When running on Windows, Nsock currently does not provide support for TLS extension server_name, which has a large impact on successfully scanning TLS services.
The core reason appears to be that there is no configure equivalent available on Windows so the feature set is instead hard-coded across the following files:
All these files contain an unconditional disposition that OpenSSL is available:
#define HAVE_OPENSSL 1
However, none provides any hint about the availability of TLS extension server_name, such as including:
#define HAVE_SSL_SET_TLSEXT_HOST_NAME 1
Note that there is only one location in the entire codebase where HAVE_SSL_SET_TLSEXT_HOST_NAME is being used, namely in nsock/src/nsock_core.c, line 394.
The obvious quick-fix remediation is to add this #define to the four above-mentioned header files. (Strictly speaking, nbase/nbase_winconfig.h is the only place where the change is needed; the rest would be done for consistency.)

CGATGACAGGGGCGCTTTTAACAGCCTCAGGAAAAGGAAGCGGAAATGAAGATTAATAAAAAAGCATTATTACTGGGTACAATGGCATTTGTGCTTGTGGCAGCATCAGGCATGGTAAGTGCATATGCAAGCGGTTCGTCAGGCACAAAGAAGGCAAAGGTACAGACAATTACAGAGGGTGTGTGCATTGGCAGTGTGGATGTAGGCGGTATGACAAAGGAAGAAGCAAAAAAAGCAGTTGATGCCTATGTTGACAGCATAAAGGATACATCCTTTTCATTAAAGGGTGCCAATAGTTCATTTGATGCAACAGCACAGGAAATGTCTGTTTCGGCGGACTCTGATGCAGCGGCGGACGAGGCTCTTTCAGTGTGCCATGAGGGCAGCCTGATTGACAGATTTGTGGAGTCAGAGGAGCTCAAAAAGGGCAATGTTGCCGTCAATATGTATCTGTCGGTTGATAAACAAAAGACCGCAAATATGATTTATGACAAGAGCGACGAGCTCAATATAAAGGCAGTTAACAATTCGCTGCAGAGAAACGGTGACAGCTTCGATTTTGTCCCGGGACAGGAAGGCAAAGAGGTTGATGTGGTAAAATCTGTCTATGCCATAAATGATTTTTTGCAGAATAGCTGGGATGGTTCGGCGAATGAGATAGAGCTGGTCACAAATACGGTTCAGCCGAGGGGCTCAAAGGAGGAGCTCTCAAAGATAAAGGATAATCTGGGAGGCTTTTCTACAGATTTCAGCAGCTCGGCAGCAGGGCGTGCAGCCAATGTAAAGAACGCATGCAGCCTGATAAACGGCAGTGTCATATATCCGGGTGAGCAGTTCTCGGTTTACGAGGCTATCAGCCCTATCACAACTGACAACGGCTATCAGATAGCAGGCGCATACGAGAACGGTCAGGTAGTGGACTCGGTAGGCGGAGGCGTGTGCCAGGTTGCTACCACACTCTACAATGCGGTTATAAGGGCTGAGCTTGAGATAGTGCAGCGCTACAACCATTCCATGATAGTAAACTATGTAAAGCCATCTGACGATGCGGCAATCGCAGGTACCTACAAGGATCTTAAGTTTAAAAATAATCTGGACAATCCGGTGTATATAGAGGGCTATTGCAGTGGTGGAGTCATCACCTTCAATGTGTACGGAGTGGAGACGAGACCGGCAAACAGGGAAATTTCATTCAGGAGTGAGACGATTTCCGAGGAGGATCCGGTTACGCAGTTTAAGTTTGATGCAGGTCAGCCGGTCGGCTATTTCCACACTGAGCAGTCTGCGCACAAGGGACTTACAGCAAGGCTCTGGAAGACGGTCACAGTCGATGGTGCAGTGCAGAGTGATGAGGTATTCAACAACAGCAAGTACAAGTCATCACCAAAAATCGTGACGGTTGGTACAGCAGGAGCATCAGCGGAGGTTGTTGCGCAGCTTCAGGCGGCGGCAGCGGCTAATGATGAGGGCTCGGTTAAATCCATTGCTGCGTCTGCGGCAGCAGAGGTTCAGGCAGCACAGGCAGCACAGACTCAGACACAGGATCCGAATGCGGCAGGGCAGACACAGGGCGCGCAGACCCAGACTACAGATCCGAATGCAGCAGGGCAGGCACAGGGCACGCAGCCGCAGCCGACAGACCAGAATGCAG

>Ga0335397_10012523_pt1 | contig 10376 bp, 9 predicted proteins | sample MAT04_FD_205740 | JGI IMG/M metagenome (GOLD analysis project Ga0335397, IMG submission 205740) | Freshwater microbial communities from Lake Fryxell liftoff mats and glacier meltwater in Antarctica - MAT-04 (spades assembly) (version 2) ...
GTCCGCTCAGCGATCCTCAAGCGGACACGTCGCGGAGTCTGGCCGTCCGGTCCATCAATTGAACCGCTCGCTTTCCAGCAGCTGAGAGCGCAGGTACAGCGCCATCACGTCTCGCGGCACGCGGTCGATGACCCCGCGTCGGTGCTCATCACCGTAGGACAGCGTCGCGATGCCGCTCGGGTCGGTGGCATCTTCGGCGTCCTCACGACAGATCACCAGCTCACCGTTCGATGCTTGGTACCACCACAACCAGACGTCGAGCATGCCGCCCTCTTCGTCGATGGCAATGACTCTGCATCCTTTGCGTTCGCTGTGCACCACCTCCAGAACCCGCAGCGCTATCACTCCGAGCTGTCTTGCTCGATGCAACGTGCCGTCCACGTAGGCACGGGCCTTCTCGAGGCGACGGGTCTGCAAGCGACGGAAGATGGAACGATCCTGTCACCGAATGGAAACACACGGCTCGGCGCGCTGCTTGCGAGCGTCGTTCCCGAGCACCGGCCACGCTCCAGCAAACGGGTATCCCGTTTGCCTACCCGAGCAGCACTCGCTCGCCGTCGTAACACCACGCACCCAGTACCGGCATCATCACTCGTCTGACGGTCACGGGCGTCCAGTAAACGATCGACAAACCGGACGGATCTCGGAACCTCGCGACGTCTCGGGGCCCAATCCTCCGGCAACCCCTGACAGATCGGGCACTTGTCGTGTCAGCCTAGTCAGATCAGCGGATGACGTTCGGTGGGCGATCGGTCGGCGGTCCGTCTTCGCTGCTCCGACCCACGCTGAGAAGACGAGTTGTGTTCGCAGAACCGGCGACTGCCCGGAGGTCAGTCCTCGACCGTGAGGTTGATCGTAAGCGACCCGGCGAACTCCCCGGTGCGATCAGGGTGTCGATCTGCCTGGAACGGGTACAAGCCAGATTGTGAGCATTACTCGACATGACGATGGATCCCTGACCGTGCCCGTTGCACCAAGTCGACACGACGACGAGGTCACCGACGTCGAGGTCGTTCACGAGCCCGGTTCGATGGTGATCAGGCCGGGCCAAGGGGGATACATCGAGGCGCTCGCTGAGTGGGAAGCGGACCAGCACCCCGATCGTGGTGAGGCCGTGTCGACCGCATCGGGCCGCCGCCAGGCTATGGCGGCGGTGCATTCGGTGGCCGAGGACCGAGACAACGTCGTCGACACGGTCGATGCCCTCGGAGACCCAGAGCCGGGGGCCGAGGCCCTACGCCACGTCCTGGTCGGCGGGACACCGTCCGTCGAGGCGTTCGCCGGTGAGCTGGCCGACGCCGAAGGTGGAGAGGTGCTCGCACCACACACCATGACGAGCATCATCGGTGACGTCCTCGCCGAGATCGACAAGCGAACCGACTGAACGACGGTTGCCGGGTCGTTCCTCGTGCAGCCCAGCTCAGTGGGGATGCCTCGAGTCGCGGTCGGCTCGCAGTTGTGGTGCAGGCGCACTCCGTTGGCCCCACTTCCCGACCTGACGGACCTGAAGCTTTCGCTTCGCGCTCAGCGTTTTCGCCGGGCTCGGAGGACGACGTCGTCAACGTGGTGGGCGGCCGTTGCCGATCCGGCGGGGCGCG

I have done so in my copy of the source code, confirming that doing so does rectify the original problem.
That said, it is unclear to me why it is necessary to test explicitly for the existence of the extension...
AC_TRY_LINK([#include <openssl/ssl.h>], [SSL_set_tlsext_host_name(NULL, NULL)],
...instead of assuming its availability based on HAVE_OPENSSL. In other words, the code implies that somehow it is possible to have OpenSSL that does not support the extension. Maybe that was indeed the case some time ago but these days the only supported versions of OpenSSL are 1.0.2 and 1.1.0, which do provide the support.
I would be happy to put in either fix. The first one is dead-simple but the second one seems to be the right way to address it. Opinions?
If I do not get any feedback I will commit the first fix in a few weeks.
I tend to agree that we don't need to worry greatly about supporting ancient versions of OpenSSL, but we do generally support old and unusual configurations that could be problematic if we made it unconditional. Since we are stricter about what Windows build configurations we support, let's go with your initial fix (adding the #define to the appropriate winconfig.h files). Be sure to close this issue when it's done by including "Fixes #700" in the commit message. Thanks!
Enables support for TLS SNI on the Windows platform. Fixes #700